Making the Case for Plug-in Electric Vehicles: National Security

This is the first post in a three-part series that examines the reasons to consider purchasing a plug-in electric vehicle. Part 2  Part 3

Though it is unlikely that the first generation of plug-in electric vehicles (PEVs) will be adopted by the masses, there is a compelling case for everyday consumers to take a look at these vehicles when they become available this winter.  There is no silver bullet to solving climate change, but PEVs could play an important role as one of a broader set of solutions. As is the case for many climate solutions, the benefits from PEVs are more than environmental. In this three part series, I’ll make the case for PEVs based on the gamut of issues that matter to Americans – national security, the environment, and their wallets.

Let’s begin with national security. Most have heard the stats – the United States sends a $1 billion a day overseas to accommodate our oil addition – but let’s put this number in perspective. From January of 2008 to May of 2010, using monthly average world oil prices and average U.S. imports, the U.S. has sent over $840 billion overseas (see Figure 1 for where the money went). That is almost equivalent to the updated cost of the President’s stimulus package. We’re talking serious money.


Figure 1: U.S. Payments for Oil Imports by Recipient Country.  The U.S. sent over $840 billion overseas to satisfy oil demand from January of 2008 to May of 2010. Other includes countries that provide a relatively small amount of petroleum or petroleum products, from Guatemala to France. Source: U.S. EIA Oil Imports, U.S. EIA World Oil Price

The story about national security goes beyond just exporting money out of the U.S. economy. It is clear that many of the countries from which the U.S. imports oil do not align with our strategic interests (e.g., OPEC countries like Venezuela). In some cases, even our declared enemies are the benefactors of the money the United States sends to petro-states, which are countries where state-owned oil production dominates the national economy. Vice Admiral Dennis V. McGinn (U.S. Navy retired) indicates practical experience on the ground shows that some petro dollars sent to Iran have gone to buy the enemy the very best arms available on the market?from night vision goggles to armor-piercing incendiary devices that are killing U.S. soldiers in theater. While the U.S. does not import petroleum directly from Iran, oil is a global commodity and U.S. demand drives up the price of oil worldwide, which in turn enables Iran to funnel more money to America’s enemies.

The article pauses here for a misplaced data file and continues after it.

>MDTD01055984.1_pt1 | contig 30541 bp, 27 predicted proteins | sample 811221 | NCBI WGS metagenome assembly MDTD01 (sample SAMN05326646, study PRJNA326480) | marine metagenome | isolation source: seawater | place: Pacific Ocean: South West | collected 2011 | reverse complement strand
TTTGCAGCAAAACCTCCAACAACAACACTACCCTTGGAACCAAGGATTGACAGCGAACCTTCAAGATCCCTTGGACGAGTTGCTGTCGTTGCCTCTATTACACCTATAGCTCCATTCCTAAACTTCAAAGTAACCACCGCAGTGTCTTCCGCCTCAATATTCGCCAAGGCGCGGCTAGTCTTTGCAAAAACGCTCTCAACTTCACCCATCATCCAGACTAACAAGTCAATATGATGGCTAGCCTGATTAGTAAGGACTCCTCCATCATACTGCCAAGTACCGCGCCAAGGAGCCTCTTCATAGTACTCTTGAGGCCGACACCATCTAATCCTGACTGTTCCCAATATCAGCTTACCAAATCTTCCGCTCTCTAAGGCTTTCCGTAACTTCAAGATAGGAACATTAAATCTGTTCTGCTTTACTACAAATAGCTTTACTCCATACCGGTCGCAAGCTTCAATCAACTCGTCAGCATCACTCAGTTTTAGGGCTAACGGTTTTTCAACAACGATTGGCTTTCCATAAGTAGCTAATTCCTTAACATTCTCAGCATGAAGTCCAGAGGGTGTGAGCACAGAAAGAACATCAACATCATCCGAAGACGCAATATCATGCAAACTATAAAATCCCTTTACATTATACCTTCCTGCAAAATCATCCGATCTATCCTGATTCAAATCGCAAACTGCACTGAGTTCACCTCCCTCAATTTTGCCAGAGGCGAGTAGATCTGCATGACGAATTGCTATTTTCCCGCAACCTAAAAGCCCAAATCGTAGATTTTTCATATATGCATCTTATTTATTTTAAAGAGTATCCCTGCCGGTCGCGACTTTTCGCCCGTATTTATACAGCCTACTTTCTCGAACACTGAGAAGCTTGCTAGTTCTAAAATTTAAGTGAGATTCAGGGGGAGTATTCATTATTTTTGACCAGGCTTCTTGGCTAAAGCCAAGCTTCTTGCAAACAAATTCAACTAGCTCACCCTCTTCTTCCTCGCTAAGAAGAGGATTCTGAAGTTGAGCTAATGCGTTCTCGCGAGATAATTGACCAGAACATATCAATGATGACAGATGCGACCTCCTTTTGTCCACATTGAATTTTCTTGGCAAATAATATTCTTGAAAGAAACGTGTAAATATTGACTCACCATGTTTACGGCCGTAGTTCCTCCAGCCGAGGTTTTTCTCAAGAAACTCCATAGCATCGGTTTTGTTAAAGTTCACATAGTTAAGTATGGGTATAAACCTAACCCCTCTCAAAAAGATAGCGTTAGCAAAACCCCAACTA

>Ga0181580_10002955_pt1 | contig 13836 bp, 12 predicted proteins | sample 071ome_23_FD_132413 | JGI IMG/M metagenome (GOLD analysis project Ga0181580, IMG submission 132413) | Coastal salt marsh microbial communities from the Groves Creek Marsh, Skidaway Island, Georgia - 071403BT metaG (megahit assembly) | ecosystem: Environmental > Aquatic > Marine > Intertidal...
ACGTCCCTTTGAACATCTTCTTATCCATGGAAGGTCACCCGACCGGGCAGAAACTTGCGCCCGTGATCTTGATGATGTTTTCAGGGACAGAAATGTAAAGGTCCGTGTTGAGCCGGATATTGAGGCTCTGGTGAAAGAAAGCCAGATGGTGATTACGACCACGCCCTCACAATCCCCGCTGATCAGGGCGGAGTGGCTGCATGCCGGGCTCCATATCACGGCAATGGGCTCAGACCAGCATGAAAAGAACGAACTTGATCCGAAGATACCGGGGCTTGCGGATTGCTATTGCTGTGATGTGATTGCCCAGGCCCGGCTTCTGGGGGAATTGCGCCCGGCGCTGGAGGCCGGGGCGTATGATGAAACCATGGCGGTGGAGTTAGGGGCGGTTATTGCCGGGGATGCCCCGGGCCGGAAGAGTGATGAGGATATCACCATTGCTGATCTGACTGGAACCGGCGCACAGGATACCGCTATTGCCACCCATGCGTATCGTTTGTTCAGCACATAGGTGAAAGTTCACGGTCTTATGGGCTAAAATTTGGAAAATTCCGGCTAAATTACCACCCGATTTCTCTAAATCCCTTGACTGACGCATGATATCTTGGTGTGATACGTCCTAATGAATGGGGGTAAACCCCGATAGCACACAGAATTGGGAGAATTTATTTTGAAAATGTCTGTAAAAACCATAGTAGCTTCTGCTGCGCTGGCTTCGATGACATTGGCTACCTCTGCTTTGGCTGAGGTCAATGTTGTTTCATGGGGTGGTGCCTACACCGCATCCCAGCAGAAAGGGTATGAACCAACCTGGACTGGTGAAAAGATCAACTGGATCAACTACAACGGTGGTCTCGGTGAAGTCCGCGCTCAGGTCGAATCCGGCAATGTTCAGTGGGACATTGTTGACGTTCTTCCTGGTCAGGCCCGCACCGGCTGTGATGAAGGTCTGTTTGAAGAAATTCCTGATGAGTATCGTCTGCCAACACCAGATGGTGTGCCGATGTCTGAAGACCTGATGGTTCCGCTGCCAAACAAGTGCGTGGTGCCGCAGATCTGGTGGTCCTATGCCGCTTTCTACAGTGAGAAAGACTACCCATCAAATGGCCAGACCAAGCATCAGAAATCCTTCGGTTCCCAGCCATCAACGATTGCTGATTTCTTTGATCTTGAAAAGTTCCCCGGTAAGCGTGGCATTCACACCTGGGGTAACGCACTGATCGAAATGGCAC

Another facet of national security links with the second segment in this series – the environment. The U.S. Department of Defense (DOD) issues a report every four years in order to assess current threats and determine the “most likely and lethal threats of the future.” The most recent issuance of the report in February 2010, known as the Quadrennial Defense Review (QDR), discussed the threat of climate change for the first time. The report highlights many of the known indicators of climate change such as rising temperature and sea level, thawing permafrost, and heavy downpours, all of which are contributing to the weakening of fragile governments according to the DOD. The DOD summarizes the threat as follows: “[w]hile climate change alone does not cause conflict, it may act as an accelerant of instability or conflict, placing a burden to respond on civilian institutions and militaries around the world.” Our own Jay Gulledge recently discussed the similar risks associated with climate change on E&ETV’s OnPoint and in blog posts on Climate Risks and Extreme Weather.

The relationship between oil consumption and passenger vehicles is undeniable – the United States uses more than 70 percent of our oil for transportation, and passenger vehicles are the largest piece of the transportation pie. PEVs can use substantially less gasoline than conventional cars – in the case of all-electric vehicles, that amount drops to zero. The less gasoline used in cars, the lower the overall demand for oil worldwide. Lowering demand will reduce the global price of oil, thereby sending less money to unfriendly states. And less money in these states’ coffers benefits our national security.

Nick Nigro is a Solutions Fellow